Condo-hotels have a chequered global history. This has left leading international hotel and serviced apartments operators reluctant to lend their brands to such projects. The absence of internationally branded strata-sold hotels and apartment developments is particularly striking in China where the legal and regulatory framework, or lack of it, poses a number of issues.
First, there are prohibitions on property ownership by foreign companies and individuals for investment purposes. Foreign entities and individuals, subject to certain conditions, can buy properties only for self-use, which severely limits foreign investment in condo-hotels and branded residences. In addition, in a normal process of land development, a developer acquires a land use right on a site for a specified period based on a planned type of use for the site. It is unclear whether the land use for a condo-hotel should be residential or commercial and there are no specific national regulations. If the unit is being operated and licensed as a hotel, the user should be commercial. This could, however, block the issue of separate title certificates to individual buyers.
Varying Local Regulations
In some cities, the authorities prohibit, limit or supervise the sale of hotel rooms to individuals. The Beijing authorities have barred the division of property into condos for the purpose of sale where the land was granted after 31 May 2010.
In August 2010, Guangdong issued a circular strengthening the regulation and administration on the sale of "marketable housing" and criticising the strata sale of "serviced apartments" on land where the user was a hotel or another non¬-residential user. In October last year, Sanya officials banned the strata sale of hotel projects. However, other cities have been more conducive to the development of condo-hotels.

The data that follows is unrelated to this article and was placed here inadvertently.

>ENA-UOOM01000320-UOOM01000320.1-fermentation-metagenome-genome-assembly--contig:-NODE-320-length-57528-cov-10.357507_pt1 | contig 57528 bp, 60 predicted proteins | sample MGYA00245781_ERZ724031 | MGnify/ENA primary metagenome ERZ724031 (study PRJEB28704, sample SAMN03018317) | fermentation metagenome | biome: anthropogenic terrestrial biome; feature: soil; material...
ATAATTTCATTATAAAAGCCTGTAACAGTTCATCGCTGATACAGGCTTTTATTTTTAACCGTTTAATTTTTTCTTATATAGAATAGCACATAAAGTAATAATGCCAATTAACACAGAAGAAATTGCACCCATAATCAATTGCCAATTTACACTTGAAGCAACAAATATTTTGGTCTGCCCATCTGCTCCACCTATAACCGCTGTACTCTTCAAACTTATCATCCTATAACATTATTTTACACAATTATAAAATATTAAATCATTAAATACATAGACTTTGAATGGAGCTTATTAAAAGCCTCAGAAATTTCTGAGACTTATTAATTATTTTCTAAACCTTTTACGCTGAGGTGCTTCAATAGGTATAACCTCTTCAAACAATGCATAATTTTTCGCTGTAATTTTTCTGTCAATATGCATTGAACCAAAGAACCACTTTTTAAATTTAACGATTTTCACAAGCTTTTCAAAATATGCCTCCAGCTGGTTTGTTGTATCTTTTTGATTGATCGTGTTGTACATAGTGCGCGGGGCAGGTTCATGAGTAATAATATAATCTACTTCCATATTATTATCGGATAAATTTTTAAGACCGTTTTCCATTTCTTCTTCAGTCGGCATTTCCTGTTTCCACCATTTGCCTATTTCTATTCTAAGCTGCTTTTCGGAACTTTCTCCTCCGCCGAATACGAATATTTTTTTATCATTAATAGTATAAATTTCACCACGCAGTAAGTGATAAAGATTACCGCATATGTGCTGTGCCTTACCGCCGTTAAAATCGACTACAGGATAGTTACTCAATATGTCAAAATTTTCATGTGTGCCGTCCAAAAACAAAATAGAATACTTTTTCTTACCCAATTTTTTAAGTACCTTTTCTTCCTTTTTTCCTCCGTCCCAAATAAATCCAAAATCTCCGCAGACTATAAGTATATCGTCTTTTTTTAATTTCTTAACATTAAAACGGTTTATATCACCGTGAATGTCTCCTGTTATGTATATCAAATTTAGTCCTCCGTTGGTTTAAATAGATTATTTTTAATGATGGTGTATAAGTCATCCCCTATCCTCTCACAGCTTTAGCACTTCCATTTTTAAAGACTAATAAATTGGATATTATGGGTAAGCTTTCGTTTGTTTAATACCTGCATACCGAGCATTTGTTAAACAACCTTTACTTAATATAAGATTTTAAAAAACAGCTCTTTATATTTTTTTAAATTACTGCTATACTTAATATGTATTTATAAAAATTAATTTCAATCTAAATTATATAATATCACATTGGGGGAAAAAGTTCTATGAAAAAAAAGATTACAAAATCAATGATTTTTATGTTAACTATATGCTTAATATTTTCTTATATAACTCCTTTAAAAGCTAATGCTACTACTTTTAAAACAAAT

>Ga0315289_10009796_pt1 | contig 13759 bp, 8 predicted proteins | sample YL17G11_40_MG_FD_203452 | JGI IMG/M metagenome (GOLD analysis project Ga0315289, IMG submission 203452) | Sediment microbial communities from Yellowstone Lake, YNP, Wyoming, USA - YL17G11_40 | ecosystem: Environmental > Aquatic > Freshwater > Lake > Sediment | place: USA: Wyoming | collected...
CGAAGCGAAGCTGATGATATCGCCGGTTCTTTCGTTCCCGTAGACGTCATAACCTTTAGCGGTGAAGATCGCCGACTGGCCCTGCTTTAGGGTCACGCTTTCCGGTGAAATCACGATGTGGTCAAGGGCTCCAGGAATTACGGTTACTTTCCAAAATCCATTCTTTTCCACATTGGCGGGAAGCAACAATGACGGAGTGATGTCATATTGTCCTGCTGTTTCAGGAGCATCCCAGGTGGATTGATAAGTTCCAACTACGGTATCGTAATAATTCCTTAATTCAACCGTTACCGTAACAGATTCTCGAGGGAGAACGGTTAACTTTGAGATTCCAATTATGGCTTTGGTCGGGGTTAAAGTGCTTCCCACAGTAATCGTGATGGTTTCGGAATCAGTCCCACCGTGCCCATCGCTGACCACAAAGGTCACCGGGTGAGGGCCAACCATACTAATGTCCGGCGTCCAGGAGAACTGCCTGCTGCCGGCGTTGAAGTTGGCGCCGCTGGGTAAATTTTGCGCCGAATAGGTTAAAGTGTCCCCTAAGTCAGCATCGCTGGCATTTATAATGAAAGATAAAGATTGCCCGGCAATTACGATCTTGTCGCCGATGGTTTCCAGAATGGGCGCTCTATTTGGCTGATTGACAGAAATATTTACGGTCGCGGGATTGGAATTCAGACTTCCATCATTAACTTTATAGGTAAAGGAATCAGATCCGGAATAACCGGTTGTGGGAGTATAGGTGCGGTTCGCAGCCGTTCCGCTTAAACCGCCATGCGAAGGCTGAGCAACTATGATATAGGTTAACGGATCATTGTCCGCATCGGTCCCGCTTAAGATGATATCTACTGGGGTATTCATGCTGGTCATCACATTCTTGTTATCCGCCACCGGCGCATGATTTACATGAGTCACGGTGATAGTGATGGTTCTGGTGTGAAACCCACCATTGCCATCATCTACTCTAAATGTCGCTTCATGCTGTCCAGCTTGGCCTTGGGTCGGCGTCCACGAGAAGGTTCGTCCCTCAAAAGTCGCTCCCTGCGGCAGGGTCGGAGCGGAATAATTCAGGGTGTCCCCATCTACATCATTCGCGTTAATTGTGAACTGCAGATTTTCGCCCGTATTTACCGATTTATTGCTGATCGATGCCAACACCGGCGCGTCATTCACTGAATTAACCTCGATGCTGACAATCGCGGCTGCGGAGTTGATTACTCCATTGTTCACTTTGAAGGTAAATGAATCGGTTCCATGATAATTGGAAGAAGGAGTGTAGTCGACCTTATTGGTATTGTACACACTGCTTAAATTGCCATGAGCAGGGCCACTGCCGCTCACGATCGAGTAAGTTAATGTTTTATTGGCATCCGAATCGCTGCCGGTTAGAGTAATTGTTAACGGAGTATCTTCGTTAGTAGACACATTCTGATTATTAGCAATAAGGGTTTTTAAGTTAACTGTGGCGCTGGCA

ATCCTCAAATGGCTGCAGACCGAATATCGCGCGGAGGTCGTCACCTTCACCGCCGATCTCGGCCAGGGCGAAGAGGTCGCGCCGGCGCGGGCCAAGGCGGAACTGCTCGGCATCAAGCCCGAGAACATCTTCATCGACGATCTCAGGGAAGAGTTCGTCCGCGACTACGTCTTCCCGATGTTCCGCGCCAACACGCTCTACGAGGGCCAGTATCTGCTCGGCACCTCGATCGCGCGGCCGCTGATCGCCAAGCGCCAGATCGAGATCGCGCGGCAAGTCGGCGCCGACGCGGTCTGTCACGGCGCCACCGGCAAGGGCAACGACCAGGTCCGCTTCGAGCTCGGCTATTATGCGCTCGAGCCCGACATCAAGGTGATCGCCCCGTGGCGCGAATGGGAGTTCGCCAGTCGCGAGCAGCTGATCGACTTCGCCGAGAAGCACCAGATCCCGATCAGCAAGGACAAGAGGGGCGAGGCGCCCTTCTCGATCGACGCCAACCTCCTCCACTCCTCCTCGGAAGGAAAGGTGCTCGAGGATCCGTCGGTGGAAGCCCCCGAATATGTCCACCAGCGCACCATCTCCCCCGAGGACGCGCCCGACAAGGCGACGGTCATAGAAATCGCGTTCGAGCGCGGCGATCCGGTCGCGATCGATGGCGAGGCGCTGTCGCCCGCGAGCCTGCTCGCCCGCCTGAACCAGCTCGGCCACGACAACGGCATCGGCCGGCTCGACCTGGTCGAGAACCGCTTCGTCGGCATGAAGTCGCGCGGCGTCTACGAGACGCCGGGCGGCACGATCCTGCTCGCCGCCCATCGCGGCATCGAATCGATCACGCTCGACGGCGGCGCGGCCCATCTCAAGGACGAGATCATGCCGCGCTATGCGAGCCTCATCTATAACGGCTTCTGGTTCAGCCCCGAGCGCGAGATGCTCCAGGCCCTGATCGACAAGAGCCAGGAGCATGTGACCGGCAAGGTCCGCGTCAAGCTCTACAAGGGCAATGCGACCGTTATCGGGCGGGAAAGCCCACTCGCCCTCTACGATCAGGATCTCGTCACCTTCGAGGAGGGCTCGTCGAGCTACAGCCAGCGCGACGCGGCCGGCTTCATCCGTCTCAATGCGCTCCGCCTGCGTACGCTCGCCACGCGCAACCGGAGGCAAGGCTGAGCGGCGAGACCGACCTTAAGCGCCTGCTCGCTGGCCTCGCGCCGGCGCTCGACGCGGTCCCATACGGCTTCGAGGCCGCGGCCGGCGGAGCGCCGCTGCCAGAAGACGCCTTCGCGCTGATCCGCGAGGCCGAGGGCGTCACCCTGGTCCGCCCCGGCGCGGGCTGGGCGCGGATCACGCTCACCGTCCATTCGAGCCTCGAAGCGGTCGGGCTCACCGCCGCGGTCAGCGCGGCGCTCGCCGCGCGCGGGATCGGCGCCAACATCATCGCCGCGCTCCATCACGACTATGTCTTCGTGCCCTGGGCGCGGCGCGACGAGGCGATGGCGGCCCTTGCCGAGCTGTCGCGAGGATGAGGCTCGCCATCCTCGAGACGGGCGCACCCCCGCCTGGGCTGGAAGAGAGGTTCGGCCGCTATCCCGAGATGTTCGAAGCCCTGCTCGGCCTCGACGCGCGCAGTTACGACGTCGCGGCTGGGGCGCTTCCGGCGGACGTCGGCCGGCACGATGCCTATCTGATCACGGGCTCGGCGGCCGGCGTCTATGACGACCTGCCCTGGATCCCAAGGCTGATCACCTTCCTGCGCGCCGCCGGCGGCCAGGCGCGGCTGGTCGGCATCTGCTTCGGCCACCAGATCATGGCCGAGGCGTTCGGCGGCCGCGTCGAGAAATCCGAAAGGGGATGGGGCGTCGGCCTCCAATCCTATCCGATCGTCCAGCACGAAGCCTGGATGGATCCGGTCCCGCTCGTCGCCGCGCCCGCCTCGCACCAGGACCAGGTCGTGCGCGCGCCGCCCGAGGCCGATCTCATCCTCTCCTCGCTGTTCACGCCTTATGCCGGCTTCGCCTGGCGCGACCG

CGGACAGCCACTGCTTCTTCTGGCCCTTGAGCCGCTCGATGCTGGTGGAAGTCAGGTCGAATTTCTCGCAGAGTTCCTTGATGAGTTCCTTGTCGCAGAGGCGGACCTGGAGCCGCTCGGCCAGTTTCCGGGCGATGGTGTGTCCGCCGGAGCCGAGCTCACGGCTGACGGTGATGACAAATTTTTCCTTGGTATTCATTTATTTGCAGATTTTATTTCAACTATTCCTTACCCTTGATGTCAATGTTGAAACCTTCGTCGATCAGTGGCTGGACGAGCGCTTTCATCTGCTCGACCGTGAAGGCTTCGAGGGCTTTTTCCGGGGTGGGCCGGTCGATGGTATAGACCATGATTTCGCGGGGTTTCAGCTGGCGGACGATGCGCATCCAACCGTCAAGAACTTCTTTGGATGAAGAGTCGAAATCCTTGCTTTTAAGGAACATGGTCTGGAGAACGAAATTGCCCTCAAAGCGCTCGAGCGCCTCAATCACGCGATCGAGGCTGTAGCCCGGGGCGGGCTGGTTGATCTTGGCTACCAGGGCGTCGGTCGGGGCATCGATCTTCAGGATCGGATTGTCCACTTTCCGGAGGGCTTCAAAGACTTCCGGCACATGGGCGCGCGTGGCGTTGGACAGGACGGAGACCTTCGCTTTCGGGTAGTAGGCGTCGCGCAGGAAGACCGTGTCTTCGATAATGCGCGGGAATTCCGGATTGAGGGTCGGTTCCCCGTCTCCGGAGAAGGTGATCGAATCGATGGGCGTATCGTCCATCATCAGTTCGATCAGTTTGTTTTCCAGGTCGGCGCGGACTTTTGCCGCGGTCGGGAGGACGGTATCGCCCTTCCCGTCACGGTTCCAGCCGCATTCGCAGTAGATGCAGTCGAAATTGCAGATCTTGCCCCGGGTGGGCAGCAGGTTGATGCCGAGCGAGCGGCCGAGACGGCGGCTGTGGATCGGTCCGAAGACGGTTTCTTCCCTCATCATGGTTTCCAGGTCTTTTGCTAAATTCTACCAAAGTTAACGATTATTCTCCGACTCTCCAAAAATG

In Zhuhai, regulations state that the land for construction of a condo-hotel or serviced apartments should be residential land and that this can be strata sold to individual investors with separate title certificates. In Zhoushan, the land for construction of condo-hotels should be commercial land but can be sold on a strata basis.
Compare this with Shanghai and Hefei, where serviced apartments are treated as residential and each unit can be sold with individual title certificates.
There are different regulations and practices in different cities and for the moment developers are likely to follow the local regulations in the absence of national ones.
Individual owners have the right to terminate the property manager with a simple majority vote. It is arguable that the owners can also terminate the hotel manager. This is obviously an issue for an international management company that is typically entering into a 15 or 20-year term to operate the hotel or serviced apartments, and needs some security of tenure.
There are possible solutions to most of these issues, but they are understandably scaring off many of the international developers and operators. Until national regulations are issued to cover this area, it is difficult to see the market taking off for the strata sale of high-end hotel rooms, branded residences or service apartments.